A story about a small town and the Federal Writer's Project, which the FDR administration put into place during the Great Depression in order to fund & support writers (you're welcome, I won't go there). Although this story had a lot going on, it was slow moving. The daughter of a US Senator, Layla Beck rebels against her father's wishes for her future, so he sends her off to live among the commoners in the hopes of teaching her a lesson. She is assigned to the town of Macedonia, WV where she dives right into the middle of the strange happenings of the founding family.
The bulk of The Truth According to Us is told from the perspective of the 12 year-old Willa Romeyn as she too is trying to uncover some of the mysteries surrounding her family. And that is where I think the book falls flat, because there are just too many of them to follow. Willa's father is mixed up in some bootlegging venture as well as having some shady past related to the family business. One aunt has two secret loves, two others have some convoluted marriages and living arrangements, there's an old arson mystery and some dead people who are haunting everyone. Oh, and there's more! For some reason, the entire town resents this family, there is some sibling rivalry between the two brothers, there's some sneaking and spying and flirtations and on and on it goes.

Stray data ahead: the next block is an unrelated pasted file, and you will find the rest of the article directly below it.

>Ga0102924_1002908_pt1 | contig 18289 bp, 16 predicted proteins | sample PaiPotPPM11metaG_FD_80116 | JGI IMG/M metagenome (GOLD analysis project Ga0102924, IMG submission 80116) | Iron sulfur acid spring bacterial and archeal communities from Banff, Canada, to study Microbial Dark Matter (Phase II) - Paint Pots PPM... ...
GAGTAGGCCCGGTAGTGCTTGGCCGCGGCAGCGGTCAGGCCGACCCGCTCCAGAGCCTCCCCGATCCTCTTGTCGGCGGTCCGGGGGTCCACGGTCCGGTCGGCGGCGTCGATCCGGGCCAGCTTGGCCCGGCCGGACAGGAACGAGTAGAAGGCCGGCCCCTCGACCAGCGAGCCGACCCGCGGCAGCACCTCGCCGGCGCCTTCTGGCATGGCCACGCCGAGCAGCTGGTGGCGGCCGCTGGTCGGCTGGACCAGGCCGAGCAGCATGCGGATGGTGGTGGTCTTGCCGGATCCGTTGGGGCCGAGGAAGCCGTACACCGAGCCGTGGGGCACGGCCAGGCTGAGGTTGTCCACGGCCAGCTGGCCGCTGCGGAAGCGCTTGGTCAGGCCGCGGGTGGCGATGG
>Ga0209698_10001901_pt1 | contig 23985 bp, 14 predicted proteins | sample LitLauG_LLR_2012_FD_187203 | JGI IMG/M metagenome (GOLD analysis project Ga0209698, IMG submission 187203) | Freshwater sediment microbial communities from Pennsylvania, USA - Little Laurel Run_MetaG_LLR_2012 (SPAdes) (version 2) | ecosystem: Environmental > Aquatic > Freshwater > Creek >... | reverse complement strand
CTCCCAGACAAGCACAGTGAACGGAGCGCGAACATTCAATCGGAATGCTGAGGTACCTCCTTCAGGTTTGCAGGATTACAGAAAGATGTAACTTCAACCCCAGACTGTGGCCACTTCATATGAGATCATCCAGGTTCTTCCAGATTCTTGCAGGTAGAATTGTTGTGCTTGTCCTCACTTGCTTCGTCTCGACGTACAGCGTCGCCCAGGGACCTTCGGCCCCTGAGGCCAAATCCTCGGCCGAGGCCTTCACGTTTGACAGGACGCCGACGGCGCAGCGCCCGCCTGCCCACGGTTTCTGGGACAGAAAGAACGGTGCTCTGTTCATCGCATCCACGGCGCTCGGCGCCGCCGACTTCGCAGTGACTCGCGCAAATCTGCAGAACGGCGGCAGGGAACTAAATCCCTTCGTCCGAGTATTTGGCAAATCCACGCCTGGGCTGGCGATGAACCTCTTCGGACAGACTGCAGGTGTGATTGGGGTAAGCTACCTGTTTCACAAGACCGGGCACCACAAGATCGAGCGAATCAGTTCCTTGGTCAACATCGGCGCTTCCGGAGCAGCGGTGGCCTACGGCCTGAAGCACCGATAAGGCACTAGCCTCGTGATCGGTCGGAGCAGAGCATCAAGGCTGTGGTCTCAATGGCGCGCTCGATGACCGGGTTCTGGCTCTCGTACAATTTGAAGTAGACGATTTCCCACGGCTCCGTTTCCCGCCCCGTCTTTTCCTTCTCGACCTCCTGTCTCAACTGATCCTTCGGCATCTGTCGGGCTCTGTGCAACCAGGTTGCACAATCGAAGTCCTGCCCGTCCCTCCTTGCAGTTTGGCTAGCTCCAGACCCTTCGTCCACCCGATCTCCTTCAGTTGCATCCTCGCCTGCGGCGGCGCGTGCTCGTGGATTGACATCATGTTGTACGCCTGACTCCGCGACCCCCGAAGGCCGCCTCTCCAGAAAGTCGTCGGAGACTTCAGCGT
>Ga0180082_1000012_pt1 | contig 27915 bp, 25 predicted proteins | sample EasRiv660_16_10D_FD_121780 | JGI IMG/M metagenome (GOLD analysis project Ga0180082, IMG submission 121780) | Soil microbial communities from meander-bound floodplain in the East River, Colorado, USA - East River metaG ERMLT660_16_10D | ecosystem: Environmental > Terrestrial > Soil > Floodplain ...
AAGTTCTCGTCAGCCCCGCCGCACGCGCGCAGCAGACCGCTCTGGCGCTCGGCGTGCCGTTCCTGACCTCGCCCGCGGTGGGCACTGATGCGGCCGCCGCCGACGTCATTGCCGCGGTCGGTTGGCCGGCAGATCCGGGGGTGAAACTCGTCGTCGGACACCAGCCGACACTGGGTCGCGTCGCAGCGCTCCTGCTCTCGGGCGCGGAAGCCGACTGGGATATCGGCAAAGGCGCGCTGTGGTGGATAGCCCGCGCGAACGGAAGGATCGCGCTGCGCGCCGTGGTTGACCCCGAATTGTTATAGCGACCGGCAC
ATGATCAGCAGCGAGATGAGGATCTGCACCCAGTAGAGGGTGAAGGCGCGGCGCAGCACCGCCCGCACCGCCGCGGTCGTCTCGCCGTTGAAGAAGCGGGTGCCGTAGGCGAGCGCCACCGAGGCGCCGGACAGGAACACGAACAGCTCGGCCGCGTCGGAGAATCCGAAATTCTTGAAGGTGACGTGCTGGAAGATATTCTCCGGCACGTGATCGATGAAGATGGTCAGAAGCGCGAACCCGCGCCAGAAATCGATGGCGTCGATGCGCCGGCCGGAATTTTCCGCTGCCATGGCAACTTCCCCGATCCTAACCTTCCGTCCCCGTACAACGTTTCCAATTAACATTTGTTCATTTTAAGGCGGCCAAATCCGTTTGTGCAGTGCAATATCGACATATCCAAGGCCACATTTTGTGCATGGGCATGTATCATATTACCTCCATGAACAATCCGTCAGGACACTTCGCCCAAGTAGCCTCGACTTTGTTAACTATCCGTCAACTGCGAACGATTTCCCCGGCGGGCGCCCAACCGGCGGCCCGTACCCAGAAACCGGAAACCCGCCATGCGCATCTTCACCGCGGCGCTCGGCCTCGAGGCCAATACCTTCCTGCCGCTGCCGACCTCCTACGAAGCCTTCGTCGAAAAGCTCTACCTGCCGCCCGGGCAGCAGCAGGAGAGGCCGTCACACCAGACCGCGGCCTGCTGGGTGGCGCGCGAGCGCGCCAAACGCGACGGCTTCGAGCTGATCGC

In general, Barrows does capture the feel of a small town but spreads her story too thin to capture interest in the people living there. It's just ok.